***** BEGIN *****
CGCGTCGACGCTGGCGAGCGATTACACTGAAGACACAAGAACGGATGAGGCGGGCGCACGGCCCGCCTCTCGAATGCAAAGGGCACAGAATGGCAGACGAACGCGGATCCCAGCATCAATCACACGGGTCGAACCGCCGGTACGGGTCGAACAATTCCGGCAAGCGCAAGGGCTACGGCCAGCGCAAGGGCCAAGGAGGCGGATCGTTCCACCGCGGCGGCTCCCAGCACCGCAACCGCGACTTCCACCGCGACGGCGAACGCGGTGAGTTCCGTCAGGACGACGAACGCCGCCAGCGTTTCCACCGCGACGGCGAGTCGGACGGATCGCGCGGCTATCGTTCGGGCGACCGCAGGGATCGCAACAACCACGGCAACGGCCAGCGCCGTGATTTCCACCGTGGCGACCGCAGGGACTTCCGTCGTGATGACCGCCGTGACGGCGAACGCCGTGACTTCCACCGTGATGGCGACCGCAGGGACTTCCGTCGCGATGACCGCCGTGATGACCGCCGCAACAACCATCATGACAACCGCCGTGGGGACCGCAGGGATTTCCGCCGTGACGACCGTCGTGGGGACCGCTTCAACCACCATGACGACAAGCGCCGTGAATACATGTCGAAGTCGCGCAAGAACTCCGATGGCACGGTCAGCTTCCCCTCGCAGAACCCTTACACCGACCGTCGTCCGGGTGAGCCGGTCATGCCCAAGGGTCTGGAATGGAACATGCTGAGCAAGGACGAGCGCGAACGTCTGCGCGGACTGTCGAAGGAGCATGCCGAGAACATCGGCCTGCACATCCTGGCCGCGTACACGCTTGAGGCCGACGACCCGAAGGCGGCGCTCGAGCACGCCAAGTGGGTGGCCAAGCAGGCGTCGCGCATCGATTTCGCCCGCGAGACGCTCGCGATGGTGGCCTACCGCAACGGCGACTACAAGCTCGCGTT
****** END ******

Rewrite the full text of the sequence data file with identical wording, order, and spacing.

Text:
CGCGTCGACGCTGGCGAGCGATTACACTGAAGACACAAGAACGGATGAGGCGGGCGCACGGCCCGCCTCTCGAATGCAAAGGGCACAGAATGGCAGACGAACGCGGATCCCAGCATCAATCACACGGGTCGAACCGCCGGTACGGGTCGAACAATTCCGGCAAGCGCAAGGGCTACGGCCAGCGCAAGGGCCAAGGAGGCGGATCGTTCCACCGCGGCGGCTCCCAGCACCGCAACCGCGACTTCCACCGCGACGGCGAACGCGGTGAGTTCCGTCAGGACGACGAACGCCGCCAGCGTTTCCACCGCGACGGCGAGTCGGACGGATCGCGCGGCTATCGTTCGGGCGACCGCAGGGATCGCAACAACCACGGCAACGGCCAGCGCCGTGATTTCCACCGTGGCGACCGCAGGGACTTCCGTCGTGATGACCGCCGTGACGGCGAACGCCGTGACTTCCACCGTGATGGCGACCGCAGGGACTTCCGTCGCGATGACCGCCGTGATGACCGCCGCAACAACCATCATGACAACCGCCGTGGGGACCGCAGGGATTTCCGCCGTGACGACCGTCGTGGGGACCGCTTCAACCACCATGACGACAAGCGCCGTGAATACATGTCGAAGTCGCGCAAGAACTCCGATGGCACGGTCAGCTTCCCCTCGCAGAACCCTTACACCGACCGTCGTCCGGGTGAGCCGGTCATGCCCAAGGGTCTGGAATGGAACATGCTGAGCAAGGACGAGCGCGAACGTCTGCGCGGACTGTCGAAGGAGCATGCCGAGAACATCGGCCTGCACATCCTGGCCGCGTACACGCTTGAGGCCGACGACCCGAAGGCGGCGCTCGAGCACGCCAAGTGGGTGGCCAAGCAGGCGTCGCGCATCGATTTCGCCCGCGAGACGCTCGCGATGGTGGCCTACCGCAACGGCGACTACAAGCTCGCGTT